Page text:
The lighting at work premises often impacts upon the safety and health of workers at work. In principle, the European legal framework makes no provision for standards in this area. Nevertheless, standards governing lighting at work premises have been and continue to be developed. KAN's view is that the German national foreword of such standards must state that national provisions governing lighting at work premises exist that extend beyond the scope of the standard. References at this point to the German Ordinance on Workplaces and to relevant state rules and regulations and those of the German Social Accident Insurance Institutions assist the user of the standard in observing the binding regulations.
Besides enabling human beings to see, light also has non-visual effects upon the human body. Non-visual effects of light influence human physiology, mood and behaviour. Light can for example briefly raise attentiveness, and may also influence the human biological clock and thus also the circadian (i.e. daily) rhythm.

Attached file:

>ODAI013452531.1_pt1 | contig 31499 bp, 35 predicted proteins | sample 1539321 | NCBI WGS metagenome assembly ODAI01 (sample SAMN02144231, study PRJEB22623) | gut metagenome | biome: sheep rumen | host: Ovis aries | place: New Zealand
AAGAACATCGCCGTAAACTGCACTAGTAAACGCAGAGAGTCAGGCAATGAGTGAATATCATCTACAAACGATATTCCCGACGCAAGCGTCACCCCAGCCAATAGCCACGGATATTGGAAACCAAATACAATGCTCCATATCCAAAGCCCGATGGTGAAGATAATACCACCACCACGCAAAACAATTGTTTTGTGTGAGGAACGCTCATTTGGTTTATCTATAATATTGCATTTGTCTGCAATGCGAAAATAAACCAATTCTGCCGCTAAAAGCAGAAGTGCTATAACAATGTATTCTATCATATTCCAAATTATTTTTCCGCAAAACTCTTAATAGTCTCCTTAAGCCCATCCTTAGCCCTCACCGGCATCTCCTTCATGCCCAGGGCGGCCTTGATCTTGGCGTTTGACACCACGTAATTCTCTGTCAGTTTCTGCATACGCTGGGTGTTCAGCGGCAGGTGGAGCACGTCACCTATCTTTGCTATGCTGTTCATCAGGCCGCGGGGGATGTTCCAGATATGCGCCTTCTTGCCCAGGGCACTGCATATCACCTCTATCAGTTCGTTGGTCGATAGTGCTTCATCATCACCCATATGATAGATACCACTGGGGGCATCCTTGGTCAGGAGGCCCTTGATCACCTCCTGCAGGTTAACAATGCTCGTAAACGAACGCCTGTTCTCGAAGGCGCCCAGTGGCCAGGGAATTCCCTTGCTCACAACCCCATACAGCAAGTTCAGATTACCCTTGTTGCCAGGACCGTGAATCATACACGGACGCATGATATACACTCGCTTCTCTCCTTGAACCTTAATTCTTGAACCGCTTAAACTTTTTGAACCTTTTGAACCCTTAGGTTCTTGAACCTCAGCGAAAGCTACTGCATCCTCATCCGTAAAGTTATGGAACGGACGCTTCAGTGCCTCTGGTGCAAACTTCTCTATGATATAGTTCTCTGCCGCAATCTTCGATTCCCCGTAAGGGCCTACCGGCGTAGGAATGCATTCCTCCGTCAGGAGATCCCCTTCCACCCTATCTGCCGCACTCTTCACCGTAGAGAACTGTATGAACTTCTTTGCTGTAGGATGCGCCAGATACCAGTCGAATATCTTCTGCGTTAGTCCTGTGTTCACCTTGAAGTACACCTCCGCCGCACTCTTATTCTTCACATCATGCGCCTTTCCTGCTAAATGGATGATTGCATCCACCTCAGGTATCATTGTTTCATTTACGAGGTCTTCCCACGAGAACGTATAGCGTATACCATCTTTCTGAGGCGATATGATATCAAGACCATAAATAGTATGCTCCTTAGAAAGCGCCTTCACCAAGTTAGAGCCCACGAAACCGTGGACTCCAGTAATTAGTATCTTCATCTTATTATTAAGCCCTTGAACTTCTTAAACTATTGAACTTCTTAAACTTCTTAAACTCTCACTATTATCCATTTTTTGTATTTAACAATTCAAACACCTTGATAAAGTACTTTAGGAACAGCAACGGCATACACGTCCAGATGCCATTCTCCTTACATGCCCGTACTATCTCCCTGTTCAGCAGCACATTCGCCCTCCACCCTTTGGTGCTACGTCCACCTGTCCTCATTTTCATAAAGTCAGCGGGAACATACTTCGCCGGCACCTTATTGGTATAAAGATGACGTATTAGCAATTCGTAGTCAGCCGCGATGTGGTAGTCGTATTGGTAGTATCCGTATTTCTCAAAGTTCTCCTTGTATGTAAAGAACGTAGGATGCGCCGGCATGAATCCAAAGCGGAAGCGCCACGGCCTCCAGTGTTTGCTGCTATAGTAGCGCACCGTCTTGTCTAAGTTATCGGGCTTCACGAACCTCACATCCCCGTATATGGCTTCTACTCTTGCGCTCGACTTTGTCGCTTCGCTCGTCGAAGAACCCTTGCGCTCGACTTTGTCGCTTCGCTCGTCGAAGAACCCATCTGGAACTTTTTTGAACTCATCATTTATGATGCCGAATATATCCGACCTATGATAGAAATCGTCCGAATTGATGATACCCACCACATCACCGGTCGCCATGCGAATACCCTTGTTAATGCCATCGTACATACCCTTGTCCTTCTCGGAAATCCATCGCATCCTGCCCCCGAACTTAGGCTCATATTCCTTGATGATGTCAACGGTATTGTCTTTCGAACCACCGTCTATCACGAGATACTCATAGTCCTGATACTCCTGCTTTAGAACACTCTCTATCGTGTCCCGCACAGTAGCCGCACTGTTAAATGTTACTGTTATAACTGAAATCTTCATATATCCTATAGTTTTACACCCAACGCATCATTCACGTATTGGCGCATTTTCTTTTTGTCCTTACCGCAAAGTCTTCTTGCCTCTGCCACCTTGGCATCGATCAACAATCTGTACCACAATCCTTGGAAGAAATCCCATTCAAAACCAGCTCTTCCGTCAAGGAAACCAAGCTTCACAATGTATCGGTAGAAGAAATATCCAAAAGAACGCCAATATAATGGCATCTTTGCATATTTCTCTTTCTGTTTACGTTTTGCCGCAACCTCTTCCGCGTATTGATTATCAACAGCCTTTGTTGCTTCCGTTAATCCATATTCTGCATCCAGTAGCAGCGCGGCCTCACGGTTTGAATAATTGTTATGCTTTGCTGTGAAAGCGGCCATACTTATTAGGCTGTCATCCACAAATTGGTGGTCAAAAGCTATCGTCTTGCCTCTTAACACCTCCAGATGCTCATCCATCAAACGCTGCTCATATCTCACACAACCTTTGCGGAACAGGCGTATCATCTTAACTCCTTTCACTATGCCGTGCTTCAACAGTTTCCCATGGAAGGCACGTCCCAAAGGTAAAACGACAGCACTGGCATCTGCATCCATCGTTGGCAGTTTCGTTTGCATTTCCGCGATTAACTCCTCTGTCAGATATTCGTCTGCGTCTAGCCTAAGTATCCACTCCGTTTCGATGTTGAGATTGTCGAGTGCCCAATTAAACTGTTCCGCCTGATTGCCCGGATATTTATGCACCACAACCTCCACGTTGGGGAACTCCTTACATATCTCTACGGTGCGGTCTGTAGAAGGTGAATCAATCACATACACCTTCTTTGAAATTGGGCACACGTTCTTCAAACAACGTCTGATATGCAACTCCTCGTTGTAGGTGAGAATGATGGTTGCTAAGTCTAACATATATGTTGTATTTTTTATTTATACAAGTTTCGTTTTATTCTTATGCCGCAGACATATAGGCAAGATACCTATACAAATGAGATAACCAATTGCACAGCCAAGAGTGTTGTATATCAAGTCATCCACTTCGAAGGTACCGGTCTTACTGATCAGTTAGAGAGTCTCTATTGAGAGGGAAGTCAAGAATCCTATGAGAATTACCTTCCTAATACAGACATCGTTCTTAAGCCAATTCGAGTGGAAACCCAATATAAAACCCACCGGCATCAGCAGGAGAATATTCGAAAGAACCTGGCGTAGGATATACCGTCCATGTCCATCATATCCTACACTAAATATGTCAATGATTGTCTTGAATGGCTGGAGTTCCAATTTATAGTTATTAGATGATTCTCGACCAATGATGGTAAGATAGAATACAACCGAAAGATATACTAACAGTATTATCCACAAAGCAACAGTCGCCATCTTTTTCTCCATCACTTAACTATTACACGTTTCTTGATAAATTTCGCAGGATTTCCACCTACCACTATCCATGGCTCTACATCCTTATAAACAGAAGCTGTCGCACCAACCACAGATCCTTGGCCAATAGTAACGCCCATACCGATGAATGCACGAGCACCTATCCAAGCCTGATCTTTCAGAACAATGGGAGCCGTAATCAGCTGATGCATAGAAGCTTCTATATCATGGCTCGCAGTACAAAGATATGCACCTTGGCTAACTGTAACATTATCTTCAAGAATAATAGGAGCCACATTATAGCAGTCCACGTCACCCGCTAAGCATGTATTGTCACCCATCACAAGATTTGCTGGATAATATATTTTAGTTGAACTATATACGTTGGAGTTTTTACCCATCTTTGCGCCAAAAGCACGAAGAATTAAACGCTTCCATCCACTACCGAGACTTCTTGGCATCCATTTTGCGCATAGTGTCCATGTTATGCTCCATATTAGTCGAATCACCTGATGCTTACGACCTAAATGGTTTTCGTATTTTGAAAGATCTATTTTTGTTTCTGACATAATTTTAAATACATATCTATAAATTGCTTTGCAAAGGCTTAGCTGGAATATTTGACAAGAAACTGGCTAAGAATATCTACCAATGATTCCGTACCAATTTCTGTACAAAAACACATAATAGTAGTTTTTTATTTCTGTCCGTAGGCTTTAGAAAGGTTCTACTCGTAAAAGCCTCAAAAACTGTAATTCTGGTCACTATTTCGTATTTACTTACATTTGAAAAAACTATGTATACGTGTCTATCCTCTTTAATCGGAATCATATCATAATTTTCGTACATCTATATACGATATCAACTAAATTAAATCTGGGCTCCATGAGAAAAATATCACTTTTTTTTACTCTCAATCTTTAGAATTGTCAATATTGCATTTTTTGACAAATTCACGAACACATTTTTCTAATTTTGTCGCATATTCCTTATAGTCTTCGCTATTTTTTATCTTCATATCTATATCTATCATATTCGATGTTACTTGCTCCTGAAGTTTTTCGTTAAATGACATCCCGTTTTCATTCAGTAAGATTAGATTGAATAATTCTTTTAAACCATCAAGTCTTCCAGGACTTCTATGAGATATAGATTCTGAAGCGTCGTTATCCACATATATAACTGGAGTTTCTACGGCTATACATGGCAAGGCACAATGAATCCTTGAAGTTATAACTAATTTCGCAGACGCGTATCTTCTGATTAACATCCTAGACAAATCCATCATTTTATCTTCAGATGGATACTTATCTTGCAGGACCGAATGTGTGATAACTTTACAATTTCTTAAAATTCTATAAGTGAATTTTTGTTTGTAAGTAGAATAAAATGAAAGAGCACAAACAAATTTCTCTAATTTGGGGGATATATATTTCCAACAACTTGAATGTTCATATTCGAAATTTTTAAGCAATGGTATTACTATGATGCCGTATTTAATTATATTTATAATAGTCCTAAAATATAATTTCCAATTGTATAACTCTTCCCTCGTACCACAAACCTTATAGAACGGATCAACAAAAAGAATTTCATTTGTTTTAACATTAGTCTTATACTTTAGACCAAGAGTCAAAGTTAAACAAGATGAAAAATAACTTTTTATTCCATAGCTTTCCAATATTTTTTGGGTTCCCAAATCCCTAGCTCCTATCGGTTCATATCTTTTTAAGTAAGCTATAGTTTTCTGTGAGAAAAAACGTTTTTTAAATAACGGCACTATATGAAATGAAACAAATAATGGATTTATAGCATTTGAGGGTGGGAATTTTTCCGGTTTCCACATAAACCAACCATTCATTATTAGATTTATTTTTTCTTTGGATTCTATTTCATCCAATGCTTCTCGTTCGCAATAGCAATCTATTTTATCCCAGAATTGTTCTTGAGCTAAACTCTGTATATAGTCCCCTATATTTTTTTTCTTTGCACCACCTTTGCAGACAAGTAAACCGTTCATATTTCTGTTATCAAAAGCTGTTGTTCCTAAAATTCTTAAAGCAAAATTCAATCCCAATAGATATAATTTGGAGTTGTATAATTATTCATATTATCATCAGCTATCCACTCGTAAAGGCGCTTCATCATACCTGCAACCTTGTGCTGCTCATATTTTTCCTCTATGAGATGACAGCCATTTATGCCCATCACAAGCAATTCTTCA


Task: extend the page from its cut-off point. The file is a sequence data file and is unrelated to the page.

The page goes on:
Besides being exerted by daylight, these non-visual effects can also be produced by special artificial lighting. Daylight, however, dictates the natural rhythm for each individual's inner clock. Artificial lighting may have similarities to daylight but is not a substitute for it in every respect.
In 2015, KAN published a position paper on the subject of non-visual effects in standardization. Since further observations have been made and agreements reached in discussions between the stakeholders since the position paper was published, it was last updated in 2022.
The following documents addressing the non-visual effects of light have been published for the planning of lighting installations: